Te Ara Awataha regeneration

Imagine a place where you can walk or cycle, kids can play and learn about nature, you can meet people, or simply sit quietly on a park bench enjoying the sounds of the birds in the trees.

Te Ara Awataha is a 1.5km greenway corridor in the heart of Northcote. The key focus of the project is to bring mauri back to the Awataha Stream, which includes regenerating its source, the Jessie Tonar Scout Reserve, also known as Kākā Reserve.

Since March 2019, Kaipātiki Project has been delivering the community-led regeneration of this reserve on behalf of Eke Panuku in partnership with mana whenua, Auckland Council's Healthy Waters and the Kaipātiki Local Board. Working to deliver on the aspirations of the Take Mauri Take Hono mauri indicator framework developed by mana whenua, Kaipātiki Project is piloting this whole systems approach for community restoration. This framework guides efforts to boost the mauri (life essence) of the stream, improve water quality and allow it to become a habitat for birds, insects, and tuna (eels) once more. It also reconnects the community to this lost environmental taonga (treasure) through the wider stream daylighting project.

Credit: Eke Panuku Development Auckland

The key principles and purpose underpinning the framework

Key Principles Purpose
Aho Taiao: Living with nature Nature is visible, green, resilient, and ecologically healthy
Aho Tangata: sharing communal space and feeling safe The work supports a connected, healthy, and inclusive community
Aho Toi: working collaboratively The community is empowered through the work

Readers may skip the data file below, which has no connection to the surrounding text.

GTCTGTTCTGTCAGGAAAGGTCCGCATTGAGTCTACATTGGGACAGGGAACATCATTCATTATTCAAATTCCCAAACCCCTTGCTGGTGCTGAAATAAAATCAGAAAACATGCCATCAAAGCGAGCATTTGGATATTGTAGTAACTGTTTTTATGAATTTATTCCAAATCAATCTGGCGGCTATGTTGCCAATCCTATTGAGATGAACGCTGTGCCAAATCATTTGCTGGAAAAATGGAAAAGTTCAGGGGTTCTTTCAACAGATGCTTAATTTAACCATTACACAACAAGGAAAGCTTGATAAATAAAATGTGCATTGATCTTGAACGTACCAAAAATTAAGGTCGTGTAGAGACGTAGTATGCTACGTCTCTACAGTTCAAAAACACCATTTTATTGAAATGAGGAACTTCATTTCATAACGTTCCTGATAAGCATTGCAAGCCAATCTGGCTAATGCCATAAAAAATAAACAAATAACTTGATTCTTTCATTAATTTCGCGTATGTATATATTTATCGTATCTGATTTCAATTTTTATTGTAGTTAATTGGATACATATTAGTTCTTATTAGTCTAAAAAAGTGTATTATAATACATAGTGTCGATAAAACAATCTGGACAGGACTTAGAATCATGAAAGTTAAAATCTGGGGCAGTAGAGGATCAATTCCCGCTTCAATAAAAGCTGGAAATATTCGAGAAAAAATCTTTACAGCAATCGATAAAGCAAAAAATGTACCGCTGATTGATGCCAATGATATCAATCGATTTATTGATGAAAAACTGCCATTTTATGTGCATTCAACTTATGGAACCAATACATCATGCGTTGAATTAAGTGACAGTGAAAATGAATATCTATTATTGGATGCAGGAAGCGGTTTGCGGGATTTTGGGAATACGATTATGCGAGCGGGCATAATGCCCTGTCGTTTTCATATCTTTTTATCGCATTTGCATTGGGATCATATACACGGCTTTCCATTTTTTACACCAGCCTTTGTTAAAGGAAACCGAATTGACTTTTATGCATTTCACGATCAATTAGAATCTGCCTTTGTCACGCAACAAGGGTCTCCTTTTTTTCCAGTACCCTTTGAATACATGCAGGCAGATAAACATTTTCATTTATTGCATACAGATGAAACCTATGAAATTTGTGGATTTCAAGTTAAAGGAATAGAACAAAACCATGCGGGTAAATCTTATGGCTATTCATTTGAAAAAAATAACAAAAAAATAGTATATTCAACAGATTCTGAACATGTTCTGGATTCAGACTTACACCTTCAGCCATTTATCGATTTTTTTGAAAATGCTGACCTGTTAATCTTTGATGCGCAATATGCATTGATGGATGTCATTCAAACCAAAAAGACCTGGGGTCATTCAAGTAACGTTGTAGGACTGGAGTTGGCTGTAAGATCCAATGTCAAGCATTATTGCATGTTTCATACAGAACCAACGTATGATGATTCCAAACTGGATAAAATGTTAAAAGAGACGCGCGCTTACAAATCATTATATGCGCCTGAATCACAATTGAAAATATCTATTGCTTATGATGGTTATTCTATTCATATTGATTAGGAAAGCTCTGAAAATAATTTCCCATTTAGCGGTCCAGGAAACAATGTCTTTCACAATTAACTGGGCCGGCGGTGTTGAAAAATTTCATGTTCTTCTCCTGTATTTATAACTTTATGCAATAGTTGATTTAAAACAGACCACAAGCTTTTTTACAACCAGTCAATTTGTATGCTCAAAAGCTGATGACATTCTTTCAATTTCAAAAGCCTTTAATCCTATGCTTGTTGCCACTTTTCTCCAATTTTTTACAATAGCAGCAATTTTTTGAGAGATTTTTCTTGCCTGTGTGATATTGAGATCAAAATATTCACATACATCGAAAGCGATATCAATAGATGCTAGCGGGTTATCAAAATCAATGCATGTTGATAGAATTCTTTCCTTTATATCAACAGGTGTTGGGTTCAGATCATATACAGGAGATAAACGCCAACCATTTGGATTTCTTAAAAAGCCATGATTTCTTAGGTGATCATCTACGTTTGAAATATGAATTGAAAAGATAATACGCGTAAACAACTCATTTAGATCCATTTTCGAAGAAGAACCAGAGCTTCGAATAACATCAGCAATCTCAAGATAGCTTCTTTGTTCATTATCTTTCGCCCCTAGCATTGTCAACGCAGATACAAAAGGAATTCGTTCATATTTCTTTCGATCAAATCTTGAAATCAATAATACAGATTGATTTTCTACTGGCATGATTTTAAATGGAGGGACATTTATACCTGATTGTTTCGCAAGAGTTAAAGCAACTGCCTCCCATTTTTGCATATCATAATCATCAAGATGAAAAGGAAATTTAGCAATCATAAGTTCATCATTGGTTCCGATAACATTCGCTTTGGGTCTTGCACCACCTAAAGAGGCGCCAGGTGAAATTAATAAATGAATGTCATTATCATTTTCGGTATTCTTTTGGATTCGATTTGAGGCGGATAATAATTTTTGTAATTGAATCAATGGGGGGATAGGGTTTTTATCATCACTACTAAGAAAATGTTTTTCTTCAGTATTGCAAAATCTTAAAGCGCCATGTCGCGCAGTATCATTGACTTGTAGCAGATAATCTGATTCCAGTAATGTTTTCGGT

Following the mauri indicators framework, Kaipātiki Project co-created a regeneration plan for the Jessie Tonar Scout Reserve, where the spring or ‘puna’ of the stream begins. Central to community engagement, there are monthly working bees at the site, with an initial focus on the removal of a large stand of running bamboo. In addition to these events aimed at encouraging engagement with immediate neighbours and locals, we have also been supported by corporate groups, local schools and community groups. One of the highlights has been working regularly with volunteer Street Guardians working in conjunction with the City Mission and the Tomorrow Inc charity. Another significant highlight was recently finding our first tuna (eel) after a year of monitoring. Seeing this confirms there are tuna returning to the stream, and continuing a 30 to 80-year reproduction life-cycle. 

Our amazing community stewards

We have been really fortunate to have had so many community members and groups contribute to this work. Some of our younger volunteers have come from the local school, Northcote Intermediate, as part of the William Pike Challenge. Others have come from Carmel College and beyond. We have had Nick Monks from Auckland Libraries help us out with a few videos!
Credit: Nick Monk from Auckland Libraries (Kaipātiki Local Board)

A growing number of neighbours have spent considerable time with us over 2019. We have had some neighbours participate in almost every single community restoration day. Some neighbours have been our eyes and ears, taking photos and recordings of all the interesting "going-ons" when we aren't able to be there. We've had reports of kōtare, tuī and kererū in the reserve to sightings of the banded-kokopu in the stream. We have even had a sighting and photograph of kākā - a first in 30 years by neighbours. Another one of our amazing neighbours has generously watered the garden when we have not been able to be there.

We thank our funders and partners!

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AC+Eke Panuku + KLB LOGO